Getting started with Swedish Leaf Dataset classification


Pureml SDK & CLI can be directly installed using pip.

pip install pureml

For additional project requirements we will need to install the following packages

You can use the following command to install the packages.

pip install pandas==1.4.3 numpy==1.23.1 xgboost==1.7.2 scikit-learn==1.2.0


you can create a requirements.txt file with the following contents


and run the following command

pip install -r requirements.txt

Download and load your dataset

Download your dataset from here.

Start by creating a function to load the dataset into a DataFrame. We will use the @load_data() decorator from PureML SDK.

import cv2
import os
from pureml.decorators import load_data, transformer, dataset, model
import pandas as pd

def load_images(df):
    path_dir = './leaf_datasets_data/swedish-leaf/images' #change the location where your dataset exists

    filepath = []
    for root, dirs, files in os.walk(path_dir):
        for file in files:

    df['filepath'] = pd.Series(filepath)

    df['image'] = df.filepath.apply(lambda x : cv2.imread(x))
    df['label'] = df.filepath.apply(lambda x : int(x.split('/')[-2].strip('leaf')))

    df = df.dropna(axis=0, subset=['image'])

    return df

Preprocess the data

We can add a few more functions to preprocess the data. We will use the @transformer() decorator from PureML SDK.

Add the following additional imports to the top of your file.

import numpy as np
from skimage.feature import graycomatrix, graycoprops
from sklearn.model_selection import train_test_split

with transformer functions. We specify the parent of the functions using the parent argument. This will ensure that the functions are executed in the order specified.

def resize_images(df, size):

    df['image'] = df.image.apply(lambda x: cv2.resize(x, (size, size)))

    return df

def generate_foreground_mask(df):

    def get_mask(row):
        img = row.image
        sat = cv2.cvtColor(img, cv2.COLOR_BGR2HSV)[:,:,0]
        mask = np.zeros((sat.shape[0], sat.shape[1]), np.uint8)

        ret,thresh = cv2.threshold(sat,20,255,0)
        contours, _ = cv2.findContours(thresh, cv2.RETR_TREE, cv2.CHAIN_APPROX_NONE)
        if len(contours)>0:
            contours_max = max(contours, key = cv2.contourArea)

        return mask, contours

    df[['mask','contours']] = df.apply(get_mask, axis=1, result_type ='expand')

    return df

def convert_to_grayscale(df):
    df['gray'] = df.image.apply(lambda x: cv2.cvtColor(x, cv2.COLOR_BGR2GRAY))

    return df

def generate_color_features(df):

    def get_features(row):
        gray = row.gray

        mean, std = cv2.meanStdDev(gray)
        mean, std = np.array(mean), np.array(std)
        min_v = np.array(gray.min())
        max_v = np.array(gray.max() )
        hist = cv2.calcHist([gray],[0], None, [32], [0,256])

        feat = np.concatenate((mean.reshape(-1), std.reshape(-1), min_v.reshape(-1), max_v.reshape(-1), hist.reshape(-1)))

        return feat

    df['color'] = df.apply(get_features, axis=1)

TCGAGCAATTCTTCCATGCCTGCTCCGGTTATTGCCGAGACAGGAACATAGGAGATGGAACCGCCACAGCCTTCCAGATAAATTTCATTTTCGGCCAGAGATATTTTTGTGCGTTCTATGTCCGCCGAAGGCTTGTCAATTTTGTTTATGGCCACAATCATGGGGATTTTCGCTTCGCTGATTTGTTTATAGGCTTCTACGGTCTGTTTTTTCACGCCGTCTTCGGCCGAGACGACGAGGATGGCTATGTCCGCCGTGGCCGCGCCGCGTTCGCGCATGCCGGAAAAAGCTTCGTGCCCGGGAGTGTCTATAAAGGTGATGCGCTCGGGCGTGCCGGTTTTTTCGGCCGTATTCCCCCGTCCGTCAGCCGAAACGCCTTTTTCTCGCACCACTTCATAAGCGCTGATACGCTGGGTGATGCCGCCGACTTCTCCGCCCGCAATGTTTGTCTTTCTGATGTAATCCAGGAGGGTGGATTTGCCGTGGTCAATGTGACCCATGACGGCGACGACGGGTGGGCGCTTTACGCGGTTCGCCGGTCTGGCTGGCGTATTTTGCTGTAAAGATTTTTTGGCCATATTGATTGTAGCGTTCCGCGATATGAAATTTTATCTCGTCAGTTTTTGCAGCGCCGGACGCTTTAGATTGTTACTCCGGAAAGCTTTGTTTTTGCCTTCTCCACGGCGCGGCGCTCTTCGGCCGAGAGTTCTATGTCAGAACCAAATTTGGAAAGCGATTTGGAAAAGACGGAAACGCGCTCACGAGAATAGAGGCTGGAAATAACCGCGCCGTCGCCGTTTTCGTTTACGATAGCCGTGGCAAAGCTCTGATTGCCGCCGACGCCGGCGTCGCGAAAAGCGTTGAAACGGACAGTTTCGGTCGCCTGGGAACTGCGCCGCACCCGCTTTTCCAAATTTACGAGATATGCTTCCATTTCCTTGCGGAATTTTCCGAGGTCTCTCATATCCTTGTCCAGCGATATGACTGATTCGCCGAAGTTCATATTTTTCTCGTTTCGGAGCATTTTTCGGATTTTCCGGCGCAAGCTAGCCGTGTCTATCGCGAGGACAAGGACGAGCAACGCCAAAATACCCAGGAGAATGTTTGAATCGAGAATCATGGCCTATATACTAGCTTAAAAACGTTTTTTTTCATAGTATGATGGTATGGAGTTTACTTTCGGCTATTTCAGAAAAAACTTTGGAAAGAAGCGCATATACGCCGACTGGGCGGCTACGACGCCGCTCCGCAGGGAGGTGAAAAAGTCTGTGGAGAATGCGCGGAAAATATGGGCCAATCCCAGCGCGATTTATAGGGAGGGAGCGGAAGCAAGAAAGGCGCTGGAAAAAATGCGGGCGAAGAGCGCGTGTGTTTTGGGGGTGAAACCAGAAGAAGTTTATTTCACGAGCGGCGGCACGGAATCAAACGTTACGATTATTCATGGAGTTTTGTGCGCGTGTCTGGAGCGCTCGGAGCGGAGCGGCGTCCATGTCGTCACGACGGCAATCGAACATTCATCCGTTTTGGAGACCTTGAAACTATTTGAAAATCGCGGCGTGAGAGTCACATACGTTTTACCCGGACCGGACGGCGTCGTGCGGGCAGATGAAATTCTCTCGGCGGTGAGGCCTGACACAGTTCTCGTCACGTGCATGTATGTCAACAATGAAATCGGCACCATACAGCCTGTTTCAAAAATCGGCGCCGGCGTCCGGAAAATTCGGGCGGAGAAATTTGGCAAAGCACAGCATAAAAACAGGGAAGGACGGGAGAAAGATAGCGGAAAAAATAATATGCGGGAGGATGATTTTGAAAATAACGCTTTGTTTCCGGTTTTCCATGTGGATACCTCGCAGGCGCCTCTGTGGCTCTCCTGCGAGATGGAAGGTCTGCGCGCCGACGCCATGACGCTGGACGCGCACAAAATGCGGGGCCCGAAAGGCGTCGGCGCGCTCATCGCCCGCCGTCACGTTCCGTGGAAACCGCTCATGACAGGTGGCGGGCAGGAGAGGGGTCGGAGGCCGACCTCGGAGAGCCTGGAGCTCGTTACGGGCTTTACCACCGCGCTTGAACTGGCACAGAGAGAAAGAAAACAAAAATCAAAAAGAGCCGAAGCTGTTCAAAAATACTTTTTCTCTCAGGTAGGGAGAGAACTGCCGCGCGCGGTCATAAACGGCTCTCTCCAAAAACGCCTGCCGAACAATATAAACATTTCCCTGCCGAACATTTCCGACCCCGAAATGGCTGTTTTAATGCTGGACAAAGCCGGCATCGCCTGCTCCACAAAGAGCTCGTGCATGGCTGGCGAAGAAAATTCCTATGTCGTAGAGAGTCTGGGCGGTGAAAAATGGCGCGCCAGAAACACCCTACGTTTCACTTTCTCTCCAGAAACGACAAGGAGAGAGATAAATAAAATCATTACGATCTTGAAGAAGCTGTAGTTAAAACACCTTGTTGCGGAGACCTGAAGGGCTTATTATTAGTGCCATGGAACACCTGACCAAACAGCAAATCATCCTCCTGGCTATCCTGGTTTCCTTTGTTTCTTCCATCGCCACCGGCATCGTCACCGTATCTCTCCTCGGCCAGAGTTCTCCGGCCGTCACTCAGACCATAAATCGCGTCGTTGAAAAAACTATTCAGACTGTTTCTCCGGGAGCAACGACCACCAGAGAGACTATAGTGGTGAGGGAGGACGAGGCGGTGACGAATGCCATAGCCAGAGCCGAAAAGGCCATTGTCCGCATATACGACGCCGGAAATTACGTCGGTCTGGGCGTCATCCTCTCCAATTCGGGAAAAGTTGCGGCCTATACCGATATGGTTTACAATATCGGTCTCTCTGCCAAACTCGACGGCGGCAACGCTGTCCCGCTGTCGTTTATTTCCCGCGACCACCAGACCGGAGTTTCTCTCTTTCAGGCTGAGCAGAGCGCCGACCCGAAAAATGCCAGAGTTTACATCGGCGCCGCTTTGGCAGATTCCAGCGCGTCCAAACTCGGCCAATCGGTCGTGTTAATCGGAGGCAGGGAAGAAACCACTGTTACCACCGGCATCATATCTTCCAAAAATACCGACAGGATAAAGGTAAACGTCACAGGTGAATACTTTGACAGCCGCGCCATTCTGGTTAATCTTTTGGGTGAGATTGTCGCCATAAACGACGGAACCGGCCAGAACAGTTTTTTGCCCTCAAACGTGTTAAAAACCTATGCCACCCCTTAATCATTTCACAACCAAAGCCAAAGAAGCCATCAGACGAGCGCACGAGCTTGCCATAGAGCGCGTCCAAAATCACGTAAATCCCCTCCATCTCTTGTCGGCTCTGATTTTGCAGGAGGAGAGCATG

return df

def generate_texture_features(df):

    def get_features(gray):

        gray = np.array((gray/8), np.uint8)
        glcm = graycomatrix(gray, distances=[2], angles=[0],levels=32, normed=True, symmetric=True)
        mean, std = cv2.meanStdDev(glcm)
        mean, std = np.array(mean), np.array(std)
        contrast = graycoprops(glcm, 'contrast')
        corelation = graycoprops(glcm, 'correlation')
        homogeneity = graycoprops(glcm, 'homogeneity')
        diss = graycoprops(glcm, 'dissimilarity')
        eng = graycoprops(glcm, 'energy')
        ASM = graycoprops(glcm, 'ASM')

        feat = np.concatenate((mean.reshape(-1), std.reshape(-1), contrast.reshape(-1), corelation.reshape(-1),
                               homogeneity.reshape(-1), diss.reshape(-1), eng.ravel(), ASM.ravel()))
        return feat

    df['texture'] = df.gray.apply(get_features)

    return df

def generate_shape_features(df):

    def get_features(row):
        contours = row.contours
        gray = row.gray

        area = np.array(cv2.contourArea(contours[0]))
        perimeter = np.array(cv2.arcLength(contours[0], True))

        (x,y),radius = cv2.minEnclosingCircle(contours[0])
        radius = np.array(radius)

        moments = cv2.HuMoments(cv2.moments(gray)).flatten()

        hull = np.array(cv2.convexHull(contours[0]))
        hull_area = np.array(cv2.contourArea(hull))

        feat = np.concatenate((area.reshape(-1), perimeter.reshape(-1), radius.reshape(-1),

        return feat

    df['shape'] = df.apply(get_features, axis=1)

    return df

@transformer(parent=['generate_shape_features', 'generate_color_features', 'generate_texture_features'])
def generate_features(df):

    def get_feature(row):

        feature = np.concatenate([row['color'], row['shape'], row['texture']])

        return feature

    df['feature'] = df.apply(get_feature, axis=1)

    return df

def split_data(df):
    x_train, x_test,  y_train, y_test = train_test_split(df['feature'].values, df['label'].values, test_size=0.2, random_state=42)

    x_train = np.stack(x_train, axis=0)
    x_test = np.stack(x_test, axis=0)
    y_train = np.stack(y_train, axis=0)
    y_test = np.stack(y_test, axis=0)

    return x_train, x_test,  y_train, y_test

A transformer can have multiple parents. In this case, the transformer will be executed after all the parents have been executed. The output of the parents will be passed as input to the transformer.